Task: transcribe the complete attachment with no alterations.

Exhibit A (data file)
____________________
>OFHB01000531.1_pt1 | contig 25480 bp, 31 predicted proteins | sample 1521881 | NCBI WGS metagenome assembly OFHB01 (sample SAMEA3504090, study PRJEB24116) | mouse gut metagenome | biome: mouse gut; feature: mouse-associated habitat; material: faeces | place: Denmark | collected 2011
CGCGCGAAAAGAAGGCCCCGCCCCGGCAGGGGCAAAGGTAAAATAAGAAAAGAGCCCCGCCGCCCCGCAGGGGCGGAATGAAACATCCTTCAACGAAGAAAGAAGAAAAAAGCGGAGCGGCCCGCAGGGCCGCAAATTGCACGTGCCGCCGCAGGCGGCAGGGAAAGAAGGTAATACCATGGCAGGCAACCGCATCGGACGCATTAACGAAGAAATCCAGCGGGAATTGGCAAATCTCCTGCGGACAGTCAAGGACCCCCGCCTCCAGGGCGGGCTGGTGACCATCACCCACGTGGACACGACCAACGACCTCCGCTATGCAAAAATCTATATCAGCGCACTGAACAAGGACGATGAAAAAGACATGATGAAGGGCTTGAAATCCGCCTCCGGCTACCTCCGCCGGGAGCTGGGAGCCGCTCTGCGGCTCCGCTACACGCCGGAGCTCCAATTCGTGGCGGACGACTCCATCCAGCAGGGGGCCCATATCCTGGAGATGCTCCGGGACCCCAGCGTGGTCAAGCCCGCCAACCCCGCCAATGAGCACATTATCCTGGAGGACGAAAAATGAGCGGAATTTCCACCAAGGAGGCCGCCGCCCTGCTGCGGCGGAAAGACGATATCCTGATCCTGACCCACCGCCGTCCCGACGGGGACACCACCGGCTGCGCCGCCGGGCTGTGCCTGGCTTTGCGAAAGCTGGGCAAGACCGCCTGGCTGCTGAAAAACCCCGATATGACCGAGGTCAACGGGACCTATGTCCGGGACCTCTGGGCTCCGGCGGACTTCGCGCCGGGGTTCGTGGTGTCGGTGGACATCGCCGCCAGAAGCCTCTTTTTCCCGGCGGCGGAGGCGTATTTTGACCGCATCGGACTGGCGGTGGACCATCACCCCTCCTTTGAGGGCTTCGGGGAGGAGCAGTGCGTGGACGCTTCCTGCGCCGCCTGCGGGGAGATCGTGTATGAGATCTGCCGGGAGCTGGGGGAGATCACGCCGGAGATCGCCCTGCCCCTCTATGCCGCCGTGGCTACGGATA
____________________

>OFHB01000531.1_pt1 | contig 25480 bp, 31 predicted proteins | sample 1521881 | NCBI WGS metagenome assembly OFHB01 (sample SAMEA3504090, study PRJEB24116) | mouse gut metagenome | biome: mouse gut; feature: mouse-associated habitat; material: faeces | place: Denmark | collected 2011
CGCGCGAAAAGAAGGCCCCGCCCCGGCAGGGGCAAAGGTAAAATAAGAAAAGAGCCCCGCCGCCCCGCAGGGGCGGAATGAAACATCCTTCAACGAAGAAAGAAGAAAAAAGCGGAGCGGCCCGCAGGGCCGCAAATTGCACGTGCCGCCGCAGGCGGCAGGGAAAGAAGGTAATACCATGGCAGGCAACCGCATCGGACGCATTAACGAAGAAATCCAGCGGGAATTGGCAAATCTCCTGCGGACAGTCAAGGACCCCCGCCTCCAGGGCGGGCTGGTGACCATCACCCACGTGGACACGACCAACGACCTCCGCTATGCAAAAATCTATATCAGCGCACTGAACAAGGACGATGAAAAAGACATGATGAAGGGCTTGAAATCCGCCTCCGGCTACCTCCGCCGGGAGCTGGGAGCCGCTCTGCGGCTCCGCTACACGCCGGAGCTCCAATTCGTGGCGGACGACTCCATCCAGCAGGGGGCCCATATCCTGGAGATGCTCCGGGACCCCAGCGTGGTCAAGCCCGCCAACCCCGCCAATGAGCACATTATCCTGGAGGACGAAAAATGAGCGGAATTTCCACCAAGGAGGCCGCCGCCCTGCTGCGGCGGAAAGACGATATCCTGATCCTGACCCACCGCCGTCCCGACGGGGACACCACCGGCTGCGCCGCCGGGCTGTGCCTGGCTTTGCGAAAGCTGGGCAAGACCGCCTGGCTGCTGAAAAACCCCGATATGACCGAGGTCAACGGGACCTATGTCCGGGACCTCTGGGCTCCGGCGGACTTCGCGCCGGGGTTCGTGGTGTCGGTGGACATCGCCGCCAGAAGCCTCTTTTTCCCGGCGGCGGAGGCGTATTTTGACCGCATCGGACTGGCGGTGGACCATCACCCCTCCTTTGAGGGCTTCGGGGAGGAGCAGTGCGTGGACGCTTCCTGCGCCGCCTGCGGGGAGATCGTGTATGAGATCTGCCGGGAGCTGGGGGAGATCACGCCGGAGATCGCCCTGCCCCTCTATGCCGCCGTGGCTACGGATA